All over the developed world, cities are moving to improve public transport in order to move people and not cars.

Making roads easier for pedestrians to use and improving cycling lanes will be common features along with the promotion of efficient and sustainable modes of transport like buses on dedicated lanes  or Bus Rapid Transit and modern trams.

Congestion charges will also help to reduce car usage. Model cities are Amsterdam, London, Vienna and Singapore. South Korea’s Cheonggyecheon even dismantled an elevated highway to replace it with a BRT scheme.

With PTMP, it will be impossible for Penang to achieve 40% usage of public transport. Only 3% use public transport in Penang.

The Braess paradox tells us that where there are more roads and highways, it will cause even more people to drive cars. Research has shown most new roads become jammed up again in an average of seven years.

PTMP ignores mainland Seberang Perai

Whereas Halcrow encompasses transport development on the island and the mainland, PTMP suffers from the fatal flaw of ignoring the mainland for the next two to three decades. This is an injustice which can only be corrected by reinstating Halcrow.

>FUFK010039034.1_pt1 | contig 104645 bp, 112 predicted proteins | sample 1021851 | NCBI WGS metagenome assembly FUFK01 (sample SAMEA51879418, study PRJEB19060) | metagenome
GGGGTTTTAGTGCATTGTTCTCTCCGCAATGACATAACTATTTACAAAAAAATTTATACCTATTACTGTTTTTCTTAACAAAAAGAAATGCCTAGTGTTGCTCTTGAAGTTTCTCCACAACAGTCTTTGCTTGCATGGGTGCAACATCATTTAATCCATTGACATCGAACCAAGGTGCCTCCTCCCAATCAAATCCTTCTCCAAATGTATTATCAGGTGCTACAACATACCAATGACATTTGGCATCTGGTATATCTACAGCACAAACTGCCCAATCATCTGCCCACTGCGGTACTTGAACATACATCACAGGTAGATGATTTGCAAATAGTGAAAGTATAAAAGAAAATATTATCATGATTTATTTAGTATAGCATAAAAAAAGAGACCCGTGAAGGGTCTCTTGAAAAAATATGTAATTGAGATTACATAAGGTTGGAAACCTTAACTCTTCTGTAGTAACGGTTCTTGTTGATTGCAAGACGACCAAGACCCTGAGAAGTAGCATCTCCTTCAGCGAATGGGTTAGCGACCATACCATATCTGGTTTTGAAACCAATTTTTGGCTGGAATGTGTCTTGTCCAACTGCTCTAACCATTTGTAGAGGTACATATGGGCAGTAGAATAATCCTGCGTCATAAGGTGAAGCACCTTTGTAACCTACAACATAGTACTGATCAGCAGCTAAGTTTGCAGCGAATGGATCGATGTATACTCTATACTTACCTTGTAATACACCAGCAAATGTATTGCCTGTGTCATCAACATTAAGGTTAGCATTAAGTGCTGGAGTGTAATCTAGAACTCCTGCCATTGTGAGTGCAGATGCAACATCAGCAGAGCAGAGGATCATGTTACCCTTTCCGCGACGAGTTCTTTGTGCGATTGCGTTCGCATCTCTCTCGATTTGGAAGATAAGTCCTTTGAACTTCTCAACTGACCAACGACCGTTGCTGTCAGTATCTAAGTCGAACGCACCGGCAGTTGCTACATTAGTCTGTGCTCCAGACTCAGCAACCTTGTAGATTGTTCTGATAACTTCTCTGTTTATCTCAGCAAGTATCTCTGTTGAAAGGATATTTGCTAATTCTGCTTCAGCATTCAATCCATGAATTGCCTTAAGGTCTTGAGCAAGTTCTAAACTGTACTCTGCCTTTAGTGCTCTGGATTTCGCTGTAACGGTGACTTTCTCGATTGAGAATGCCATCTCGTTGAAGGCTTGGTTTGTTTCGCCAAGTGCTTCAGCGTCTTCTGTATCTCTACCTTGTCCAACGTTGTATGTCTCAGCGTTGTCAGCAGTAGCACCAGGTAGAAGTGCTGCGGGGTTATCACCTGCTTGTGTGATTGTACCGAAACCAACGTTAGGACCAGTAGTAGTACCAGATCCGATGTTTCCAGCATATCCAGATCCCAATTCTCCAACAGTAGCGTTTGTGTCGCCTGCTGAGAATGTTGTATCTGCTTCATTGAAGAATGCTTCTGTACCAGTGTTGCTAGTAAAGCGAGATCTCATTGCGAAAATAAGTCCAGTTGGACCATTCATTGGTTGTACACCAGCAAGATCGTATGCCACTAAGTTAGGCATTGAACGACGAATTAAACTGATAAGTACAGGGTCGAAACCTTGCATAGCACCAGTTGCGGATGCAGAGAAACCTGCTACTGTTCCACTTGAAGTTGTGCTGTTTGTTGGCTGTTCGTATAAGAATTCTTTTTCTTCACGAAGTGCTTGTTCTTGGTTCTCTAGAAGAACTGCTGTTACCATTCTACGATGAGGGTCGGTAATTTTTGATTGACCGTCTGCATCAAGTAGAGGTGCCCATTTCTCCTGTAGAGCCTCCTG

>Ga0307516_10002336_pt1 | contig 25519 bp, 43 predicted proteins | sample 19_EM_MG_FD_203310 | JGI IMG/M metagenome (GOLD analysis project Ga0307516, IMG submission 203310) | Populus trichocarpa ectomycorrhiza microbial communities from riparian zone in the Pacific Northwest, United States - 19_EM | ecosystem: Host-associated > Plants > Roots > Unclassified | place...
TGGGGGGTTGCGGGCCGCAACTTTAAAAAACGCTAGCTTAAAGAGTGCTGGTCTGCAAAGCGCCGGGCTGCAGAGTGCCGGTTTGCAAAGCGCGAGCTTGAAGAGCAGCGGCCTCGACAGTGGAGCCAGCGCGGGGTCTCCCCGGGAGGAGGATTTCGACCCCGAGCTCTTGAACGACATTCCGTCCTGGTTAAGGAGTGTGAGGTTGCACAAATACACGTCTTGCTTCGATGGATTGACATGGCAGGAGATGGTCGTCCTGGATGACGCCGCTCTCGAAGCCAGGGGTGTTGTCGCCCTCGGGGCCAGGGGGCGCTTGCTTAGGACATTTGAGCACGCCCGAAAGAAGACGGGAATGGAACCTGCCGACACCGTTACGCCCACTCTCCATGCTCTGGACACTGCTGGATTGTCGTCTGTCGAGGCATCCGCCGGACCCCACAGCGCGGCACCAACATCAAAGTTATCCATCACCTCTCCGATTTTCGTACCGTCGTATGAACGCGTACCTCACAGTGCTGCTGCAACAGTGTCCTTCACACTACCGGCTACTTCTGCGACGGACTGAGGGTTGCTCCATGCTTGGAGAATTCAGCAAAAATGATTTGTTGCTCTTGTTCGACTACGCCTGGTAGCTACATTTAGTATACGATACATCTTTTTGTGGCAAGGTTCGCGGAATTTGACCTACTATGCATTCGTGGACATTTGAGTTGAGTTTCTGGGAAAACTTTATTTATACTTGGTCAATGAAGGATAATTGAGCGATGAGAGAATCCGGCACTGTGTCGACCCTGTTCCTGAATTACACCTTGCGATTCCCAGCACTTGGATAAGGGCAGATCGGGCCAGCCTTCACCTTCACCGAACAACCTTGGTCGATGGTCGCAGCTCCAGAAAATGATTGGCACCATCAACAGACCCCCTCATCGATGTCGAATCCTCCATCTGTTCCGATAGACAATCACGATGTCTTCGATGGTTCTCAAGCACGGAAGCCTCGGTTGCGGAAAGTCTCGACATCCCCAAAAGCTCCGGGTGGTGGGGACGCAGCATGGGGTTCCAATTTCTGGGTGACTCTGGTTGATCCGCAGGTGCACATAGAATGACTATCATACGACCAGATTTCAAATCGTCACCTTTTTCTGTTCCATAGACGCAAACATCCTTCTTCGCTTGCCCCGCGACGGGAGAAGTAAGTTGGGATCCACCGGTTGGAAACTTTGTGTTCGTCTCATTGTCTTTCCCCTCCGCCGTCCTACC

Chief Minister Chow Kon Yeow had said “the future of Penang is in Seberang Perai” but PTMP is going in the opposite direction. Is the mainland to play bridesmaid forever?

PTMP lacks transparency

The first paired road to be built by Zenith is supposed to kick off anytime soon but the 40,000 residents in Island Park and Island Glades, which it will affect, have been mostly ignorant of this highway as consultation has been minimal.

For Zenith Package 3, which will be a two-layered tunnel for the long section running from Pangkor Road to Sungai Pinang Road, consultation has been almost non-existent. Most people think that this is an elevated highway.

Currently, steps are being taken by the Penang Island City Council (MBPP) to build the Mount Erskine Underpass, which will go beneath Gottlieb Road and emerge on Burmah Road near Adventist Hospital.